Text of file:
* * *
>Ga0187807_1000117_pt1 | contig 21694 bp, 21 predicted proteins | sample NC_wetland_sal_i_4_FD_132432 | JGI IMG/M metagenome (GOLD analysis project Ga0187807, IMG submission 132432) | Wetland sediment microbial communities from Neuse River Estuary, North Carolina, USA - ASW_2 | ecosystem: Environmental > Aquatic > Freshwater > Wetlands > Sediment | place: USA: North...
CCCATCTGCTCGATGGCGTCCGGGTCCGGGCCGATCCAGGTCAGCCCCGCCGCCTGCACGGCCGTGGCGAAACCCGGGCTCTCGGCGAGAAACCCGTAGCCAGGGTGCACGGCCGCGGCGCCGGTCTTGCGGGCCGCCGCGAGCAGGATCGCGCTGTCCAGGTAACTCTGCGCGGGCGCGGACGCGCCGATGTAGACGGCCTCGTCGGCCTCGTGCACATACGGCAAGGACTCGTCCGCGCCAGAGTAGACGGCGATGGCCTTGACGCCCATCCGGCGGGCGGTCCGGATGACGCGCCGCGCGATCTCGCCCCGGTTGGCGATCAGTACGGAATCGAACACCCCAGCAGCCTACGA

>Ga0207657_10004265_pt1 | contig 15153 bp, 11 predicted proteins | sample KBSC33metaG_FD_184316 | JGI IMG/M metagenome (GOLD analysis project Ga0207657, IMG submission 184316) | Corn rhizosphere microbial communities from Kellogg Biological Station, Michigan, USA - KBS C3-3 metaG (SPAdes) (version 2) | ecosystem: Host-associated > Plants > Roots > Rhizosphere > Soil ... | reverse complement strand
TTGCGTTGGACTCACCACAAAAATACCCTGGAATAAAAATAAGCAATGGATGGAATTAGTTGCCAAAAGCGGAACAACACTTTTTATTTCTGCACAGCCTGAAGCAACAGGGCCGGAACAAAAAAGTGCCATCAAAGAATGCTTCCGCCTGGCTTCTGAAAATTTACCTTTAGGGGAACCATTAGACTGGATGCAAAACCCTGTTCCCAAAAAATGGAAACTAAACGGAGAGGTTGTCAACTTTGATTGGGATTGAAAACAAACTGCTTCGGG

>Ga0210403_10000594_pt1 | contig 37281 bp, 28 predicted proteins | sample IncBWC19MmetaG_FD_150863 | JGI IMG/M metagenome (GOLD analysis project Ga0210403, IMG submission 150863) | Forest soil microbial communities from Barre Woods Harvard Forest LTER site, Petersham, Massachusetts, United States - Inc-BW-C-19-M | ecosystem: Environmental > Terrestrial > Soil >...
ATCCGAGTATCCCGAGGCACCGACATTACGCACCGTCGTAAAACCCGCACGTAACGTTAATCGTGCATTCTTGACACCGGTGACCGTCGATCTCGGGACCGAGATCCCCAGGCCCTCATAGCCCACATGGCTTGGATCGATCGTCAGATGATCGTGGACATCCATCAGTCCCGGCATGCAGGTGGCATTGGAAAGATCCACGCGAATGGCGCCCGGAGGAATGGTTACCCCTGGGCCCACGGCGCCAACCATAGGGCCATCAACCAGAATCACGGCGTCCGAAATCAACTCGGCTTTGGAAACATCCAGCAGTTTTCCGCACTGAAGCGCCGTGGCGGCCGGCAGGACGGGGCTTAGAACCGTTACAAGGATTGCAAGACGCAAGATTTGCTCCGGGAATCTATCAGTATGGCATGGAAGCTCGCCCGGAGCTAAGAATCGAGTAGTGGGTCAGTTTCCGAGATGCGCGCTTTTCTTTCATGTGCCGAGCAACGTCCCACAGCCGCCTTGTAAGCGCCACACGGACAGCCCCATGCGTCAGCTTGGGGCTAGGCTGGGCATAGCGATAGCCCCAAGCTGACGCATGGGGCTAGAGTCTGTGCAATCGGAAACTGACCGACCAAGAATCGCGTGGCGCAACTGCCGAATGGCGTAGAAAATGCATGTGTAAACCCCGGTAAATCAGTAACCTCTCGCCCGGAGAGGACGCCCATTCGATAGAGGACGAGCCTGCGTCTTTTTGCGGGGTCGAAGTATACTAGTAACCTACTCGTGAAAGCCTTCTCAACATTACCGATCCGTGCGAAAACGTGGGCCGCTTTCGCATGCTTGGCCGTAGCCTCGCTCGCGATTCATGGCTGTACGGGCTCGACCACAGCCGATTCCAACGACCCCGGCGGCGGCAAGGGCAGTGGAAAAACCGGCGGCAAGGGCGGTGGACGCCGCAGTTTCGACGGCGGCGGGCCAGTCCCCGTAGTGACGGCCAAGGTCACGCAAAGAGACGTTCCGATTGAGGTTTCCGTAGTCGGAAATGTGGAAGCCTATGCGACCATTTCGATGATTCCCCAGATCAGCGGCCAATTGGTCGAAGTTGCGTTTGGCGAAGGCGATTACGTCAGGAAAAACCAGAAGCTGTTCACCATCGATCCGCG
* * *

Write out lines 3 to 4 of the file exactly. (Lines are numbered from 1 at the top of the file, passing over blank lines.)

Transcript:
>Ga0207657_10004265_pt1 | contig 15153 bp, 11 predicted proteins | sample KBSC33metaG_FD_184316 | JGI IMG/M metagenome (GOLD analysis project Ga0207657, IMG submission 184316) | Corn rhizosphere microbial communities from Kellogg Biological Station, Michigan, USA - KBS C3-3 metaG (SPAdes) (version 2) | ecosystem: Host-associated > Plants > Roots > Rhizosphere > Soil ... | reverse complement strand
TTGCGTTGGACTCACCACAAAAATACCCTGGAATAAAAATAAGCAATGGATGGAATTAGTTGCCAAAAGCGGAACAACACTTTTTATTTCTGCACAGCCTGAAGCAACAGGGCCGGAACAAAAAAGTGCCATCAAAGAATGCTTCCGCCTGGCTTCTGAAAATTTACCTTTAGGGGAACCATTAGACTGGATGCAAAACCCTGTTCCCAAAAAATGGAAACTAAACGGAGAGGTTGTCAACTTTGATTGGGATTGAAAACAAACTGCTTCGGG